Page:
Argentina, Men's Retro Soccer Jersey, World Cup 1986, Maradona #10 VISIT "Replica"
Argentina, Men's Retro Soccer Jersey, World Cup 1986, Maradona #10 VISIT "Replica"
Argentina, Men's Retro Soccer Jersey, World Cup 1986, Maradona #10 VISIT "Replica"
Argentina, Men's Retro Soccer Jersey, World Cup 1986, Maradona #10 VISIT "Replica"
Argentina, Men's Retro Soccer Jersey, World Cup 1986, Maradona #10 VISIT "Replica"
Argentina, Men's Retro Soccer Jersey, World Cup 1986, Maradona #10 VISIT "Replica"
Argentina, Men's Retro Soccer Jersey, World Cup 1986, Maradona #10 VISIT "Replica"
Argentina, Men's Retro Soccer Jersey, World Cup 1986, Maradona #10 VISIT "Replica"

Argentina, Men's Retro Soccer Jersey, World Cup 1986, Maradona #10 VISIT "Replica"

Regular price $ 25.00

Argentina's World Cup quarter-final against England in Mexico in 1986 became one of the most famous games in football history thanks to one man

There have been few games in World Cup - and indeed football - history that have left more of a lasting impact on the sport than Argentina's victory over England in the 1986 quarter-finals in Mexico City. Played at the famous Estadio Azteca, the match was taken over by the greatest player on the planet at the time - and, for some, of all time - in Argentina's captain and No.10, Diego Maradona.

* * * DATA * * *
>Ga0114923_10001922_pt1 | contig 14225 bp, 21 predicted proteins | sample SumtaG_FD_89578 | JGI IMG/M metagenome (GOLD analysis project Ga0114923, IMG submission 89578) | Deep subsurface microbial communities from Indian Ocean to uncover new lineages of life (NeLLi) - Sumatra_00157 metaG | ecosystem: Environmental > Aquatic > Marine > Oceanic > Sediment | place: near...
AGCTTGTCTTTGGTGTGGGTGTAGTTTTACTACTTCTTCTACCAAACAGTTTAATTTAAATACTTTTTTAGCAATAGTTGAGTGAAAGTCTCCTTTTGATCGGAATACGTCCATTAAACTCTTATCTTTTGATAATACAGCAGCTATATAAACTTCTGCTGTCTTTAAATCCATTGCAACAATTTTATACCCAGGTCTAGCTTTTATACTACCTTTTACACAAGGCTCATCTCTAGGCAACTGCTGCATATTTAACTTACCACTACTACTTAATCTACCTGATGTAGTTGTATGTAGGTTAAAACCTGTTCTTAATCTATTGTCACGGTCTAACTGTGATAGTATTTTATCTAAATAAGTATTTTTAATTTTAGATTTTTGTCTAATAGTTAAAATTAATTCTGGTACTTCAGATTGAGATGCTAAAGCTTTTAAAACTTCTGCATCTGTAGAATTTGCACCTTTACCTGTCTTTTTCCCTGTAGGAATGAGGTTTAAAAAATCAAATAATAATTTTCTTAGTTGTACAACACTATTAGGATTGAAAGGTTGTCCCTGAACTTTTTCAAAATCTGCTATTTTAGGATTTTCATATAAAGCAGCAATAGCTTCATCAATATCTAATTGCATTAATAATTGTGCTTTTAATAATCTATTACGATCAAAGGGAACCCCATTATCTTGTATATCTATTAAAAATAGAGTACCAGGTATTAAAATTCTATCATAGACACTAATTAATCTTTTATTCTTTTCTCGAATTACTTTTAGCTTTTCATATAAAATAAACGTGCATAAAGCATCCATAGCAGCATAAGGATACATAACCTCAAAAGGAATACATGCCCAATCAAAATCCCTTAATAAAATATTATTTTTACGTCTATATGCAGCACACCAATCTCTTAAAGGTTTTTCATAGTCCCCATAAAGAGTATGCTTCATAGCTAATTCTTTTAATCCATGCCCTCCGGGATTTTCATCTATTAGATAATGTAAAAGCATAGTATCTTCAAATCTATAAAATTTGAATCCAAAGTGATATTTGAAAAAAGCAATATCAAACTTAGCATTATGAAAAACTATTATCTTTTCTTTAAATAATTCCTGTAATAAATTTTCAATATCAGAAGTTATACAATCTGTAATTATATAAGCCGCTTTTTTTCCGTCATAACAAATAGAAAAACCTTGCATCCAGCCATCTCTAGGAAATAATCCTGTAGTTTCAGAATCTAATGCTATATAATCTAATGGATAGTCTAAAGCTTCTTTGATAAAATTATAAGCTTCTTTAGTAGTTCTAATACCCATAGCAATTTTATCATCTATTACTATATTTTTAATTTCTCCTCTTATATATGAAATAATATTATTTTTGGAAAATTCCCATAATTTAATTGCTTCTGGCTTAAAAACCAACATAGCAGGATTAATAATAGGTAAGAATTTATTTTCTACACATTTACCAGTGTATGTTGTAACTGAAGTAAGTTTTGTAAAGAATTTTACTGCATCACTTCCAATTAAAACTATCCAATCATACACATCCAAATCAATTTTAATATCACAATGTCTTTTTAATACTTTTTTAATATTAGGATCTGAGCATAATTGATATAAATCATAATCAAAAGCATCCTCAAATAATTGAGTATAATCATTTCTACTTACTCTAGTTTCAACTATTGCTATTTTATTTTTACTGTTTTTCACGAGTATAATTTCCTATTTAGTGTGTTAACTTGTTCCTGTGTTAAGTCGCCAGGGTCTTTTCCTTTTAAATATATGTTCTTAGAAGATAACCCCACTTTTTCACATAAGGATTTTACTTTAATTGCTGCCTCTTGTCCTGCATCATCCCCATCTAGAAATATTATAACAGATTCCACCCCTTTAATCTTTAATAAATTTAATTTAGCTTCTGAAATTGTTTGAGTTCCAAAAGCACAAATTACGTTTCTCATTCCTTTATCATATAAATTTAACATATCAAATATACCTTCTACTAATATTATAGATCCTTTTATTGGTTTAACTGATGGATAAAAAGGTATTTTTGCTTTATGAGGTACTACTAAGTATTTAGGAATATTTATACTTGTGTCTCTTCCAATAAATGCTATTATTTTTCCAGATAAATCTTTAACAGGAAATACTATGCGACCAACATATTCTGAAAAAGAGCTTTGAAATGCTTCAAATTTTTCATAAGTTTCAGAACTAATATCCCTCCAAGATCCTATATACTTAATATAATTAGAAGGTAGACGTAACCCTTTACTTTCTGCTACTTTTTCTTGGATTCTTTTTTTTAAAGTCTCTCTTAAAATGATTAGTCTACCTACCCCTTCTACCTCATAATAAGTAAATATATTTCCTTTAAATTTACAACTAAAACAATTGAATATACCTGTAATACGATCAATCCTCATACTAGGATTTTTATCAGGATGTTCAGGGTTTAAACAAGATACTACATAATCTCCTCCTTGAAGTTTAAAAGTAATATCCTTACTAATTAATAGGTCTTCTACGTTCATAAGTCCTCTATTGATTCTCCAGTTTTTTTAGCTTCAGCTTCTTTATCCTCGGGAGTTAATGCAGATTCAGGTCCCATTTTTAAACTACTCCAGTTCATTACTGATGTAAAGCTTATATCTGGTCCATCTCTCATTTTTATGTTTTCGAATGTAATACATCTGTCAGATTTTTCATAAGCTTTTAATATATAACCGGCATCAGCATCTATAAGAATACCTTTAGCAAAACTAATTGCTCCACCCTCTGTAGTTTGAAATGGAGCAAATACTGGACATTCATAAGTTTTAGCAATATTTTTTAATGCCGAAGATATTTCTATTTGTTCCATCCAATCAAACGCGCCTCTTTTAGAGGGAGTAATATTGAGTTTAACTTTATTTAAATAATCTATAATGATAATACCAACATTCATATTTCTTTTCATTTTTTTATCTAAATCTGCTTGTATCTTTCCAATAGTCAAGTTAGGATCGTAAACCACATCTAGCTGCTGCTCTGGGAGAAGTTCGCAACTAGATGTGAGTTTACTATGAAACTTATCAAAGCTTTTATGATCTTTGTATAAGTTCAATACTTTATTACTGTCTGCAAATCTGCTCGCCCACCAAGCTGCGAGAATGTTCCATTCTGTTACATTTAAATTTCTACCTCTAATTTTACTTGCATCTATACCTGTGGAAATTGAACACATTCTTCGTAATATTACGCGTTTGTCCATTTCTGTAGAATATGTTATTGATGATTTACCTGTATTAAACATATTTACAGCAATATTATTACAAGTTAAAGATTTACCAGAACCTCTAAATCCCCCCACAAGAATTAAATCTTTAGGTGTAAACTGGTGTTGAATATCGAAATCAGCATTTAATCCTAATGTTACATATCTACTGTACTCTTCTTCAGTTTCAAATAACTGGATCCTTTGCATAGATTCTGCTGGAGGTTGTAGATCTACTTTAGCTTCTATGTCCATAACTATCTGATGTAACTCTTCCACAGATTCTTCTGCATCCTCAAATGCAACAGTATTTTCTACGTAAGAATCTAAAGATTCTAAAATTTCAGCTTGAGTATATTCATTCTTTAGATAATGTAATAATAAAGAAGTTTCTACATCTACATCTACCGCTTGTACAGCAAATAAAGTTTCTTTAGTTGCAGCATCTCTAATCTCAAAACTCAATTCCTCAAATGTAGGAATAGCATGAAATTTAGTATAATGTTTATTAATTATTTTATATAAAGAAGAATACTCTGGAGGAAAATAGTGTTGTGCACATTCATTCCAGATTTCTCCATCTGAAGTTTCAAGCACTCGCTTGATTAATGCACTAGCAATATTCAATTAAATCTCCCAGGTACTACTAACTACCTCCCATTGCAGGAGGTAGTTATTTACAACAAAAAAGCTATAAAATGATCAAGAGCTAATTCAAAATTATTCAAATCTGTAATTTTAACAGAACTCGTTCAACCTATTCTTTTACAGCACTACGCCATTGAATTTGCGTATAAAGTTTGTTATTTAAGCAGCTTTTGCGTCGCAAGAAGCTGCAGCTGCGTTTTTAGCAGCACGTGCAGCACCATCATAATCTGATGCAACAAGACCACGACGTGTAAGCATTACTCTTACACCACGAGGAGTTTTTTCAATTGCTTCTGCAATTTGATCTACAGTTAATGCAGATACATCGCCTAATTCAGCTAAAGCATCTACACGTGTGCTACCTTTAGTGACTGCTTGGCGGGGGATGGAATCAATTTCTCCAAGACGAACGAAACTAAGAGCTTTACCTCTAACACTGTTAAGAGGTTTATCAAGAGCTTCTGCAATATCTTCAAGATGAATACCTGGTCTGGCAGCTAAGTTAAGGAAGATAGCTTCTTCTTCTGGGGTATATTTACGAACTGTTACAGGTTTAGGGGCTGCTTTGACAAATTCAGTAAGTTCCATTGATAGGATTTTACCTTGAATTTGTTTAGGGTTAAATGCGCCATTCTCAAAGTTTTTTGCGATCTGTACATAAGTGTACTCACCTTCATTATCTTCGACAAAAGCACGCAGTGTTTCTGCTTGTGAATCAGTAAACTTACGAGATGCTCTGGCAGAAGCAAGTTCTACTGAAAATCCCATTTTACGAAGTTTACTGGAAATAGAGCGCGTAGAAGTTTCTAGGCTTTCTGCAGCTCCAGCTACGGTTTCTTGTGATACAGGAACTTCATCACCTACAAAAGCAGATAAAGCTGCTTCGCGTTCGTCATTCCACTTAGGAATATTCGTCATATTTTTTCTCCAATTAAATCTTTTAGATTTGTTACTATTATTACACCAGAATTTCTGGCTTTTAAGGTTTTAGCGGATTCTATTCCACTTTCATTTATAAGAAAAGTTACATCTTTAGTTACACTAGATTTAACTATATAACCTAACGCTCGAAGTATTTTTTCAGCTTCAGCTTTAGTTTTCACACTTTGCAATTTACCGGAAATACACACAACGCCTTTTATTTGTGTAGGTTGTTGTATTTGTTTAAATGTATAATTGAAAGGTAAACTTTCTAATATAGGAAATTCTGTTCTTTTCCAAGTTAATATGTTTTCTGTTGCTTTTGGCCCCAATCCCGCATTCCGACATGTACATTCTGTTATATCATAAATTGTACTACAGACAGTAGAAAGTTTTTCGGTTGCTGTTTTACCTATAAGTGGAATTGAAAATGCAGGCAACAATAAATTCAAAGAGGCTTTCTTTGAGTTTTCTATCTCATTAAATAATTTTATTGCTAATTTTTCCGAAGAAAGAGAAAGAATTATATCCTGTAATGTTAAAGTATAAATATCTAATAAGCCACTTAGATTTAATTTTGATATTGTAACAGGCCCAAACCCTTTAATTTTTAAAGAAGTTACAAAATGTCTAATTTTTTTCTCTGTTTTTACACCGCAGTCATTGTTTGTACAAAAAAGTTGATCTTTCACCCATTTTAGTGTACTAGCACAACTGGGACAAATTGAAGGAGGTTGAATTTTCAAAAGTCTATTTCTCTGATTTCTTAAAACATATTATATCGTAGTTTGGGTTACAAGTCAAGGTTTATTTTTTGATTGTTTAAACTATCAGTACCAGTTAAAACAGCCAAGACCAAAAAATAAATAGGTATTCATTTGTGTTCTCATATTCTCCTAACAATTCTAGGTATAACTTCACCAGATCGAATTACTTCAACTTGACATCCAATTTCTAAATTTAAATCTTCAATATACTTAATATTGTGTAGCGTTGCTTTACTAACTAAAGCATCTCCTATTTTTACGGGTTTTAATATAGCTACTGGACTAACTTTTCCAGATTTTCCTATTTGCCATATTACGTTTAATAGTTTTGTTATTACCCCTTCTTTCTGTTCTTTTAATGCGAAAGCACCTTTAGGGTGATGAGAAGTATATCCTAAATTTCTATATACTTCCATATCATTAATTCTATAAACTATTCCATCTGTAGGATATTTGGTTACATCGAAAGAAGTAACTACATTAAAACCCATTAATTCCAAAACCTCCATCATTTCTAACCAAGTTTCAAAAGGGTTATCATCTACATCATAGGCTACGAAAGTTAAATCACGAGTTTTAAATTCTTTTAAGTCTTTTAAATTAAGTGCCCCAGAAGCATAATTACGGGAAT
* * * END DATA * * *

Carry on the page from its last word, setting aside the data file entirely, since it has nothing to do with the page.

But while Maradona's second goal of the game encapsulated his brilliance perhaps better than any other he scored in his career, his first was an equally perfect example of his ability to create controversy and divide opinion.

We are talking, of course, about the 'Hand of God', as Maradona dubbed the opening goal himself after punching an aerial ball past England goalkeeper Peter Shilton. It was and still is the most astonishing moment in the rivalry between England and Argentina that continues to this day. The No.10 skipped past Glenn Hoddle and then squeezed in between two more England players before sliding a pass out to Valdano and making his way into the box. The ball skipped up on Valdano's foot and Hodge wildly hooked it into his own penalty area, where Maradona rose and punched the ball past the onrushing Shilton.

None of the officials spotted it - and so did no one else, for a while, except the England players in the vicinity who began their desperate appeals to referee Ali Bin Nasser. The English commentator, Barry Davies, wondered why they were claiming an offside when the ball had clearly been played by Hodge, not an Argentina player. Davies spotted that Maradona's arm was raised on a replay, but there was still some doubt at that point as to what had actually happened.

Maradona did a good job of selling it by wheeling away in celebration, though his quick glances at the officials were telling. Bin Nasser, standing outside the box closer to England's left touchline, probably had his sightline partially blocked by Shilton and the crowd of bodies but the linesman on the opposite side, Bogdan Dotchev, should have had an unobstructed view

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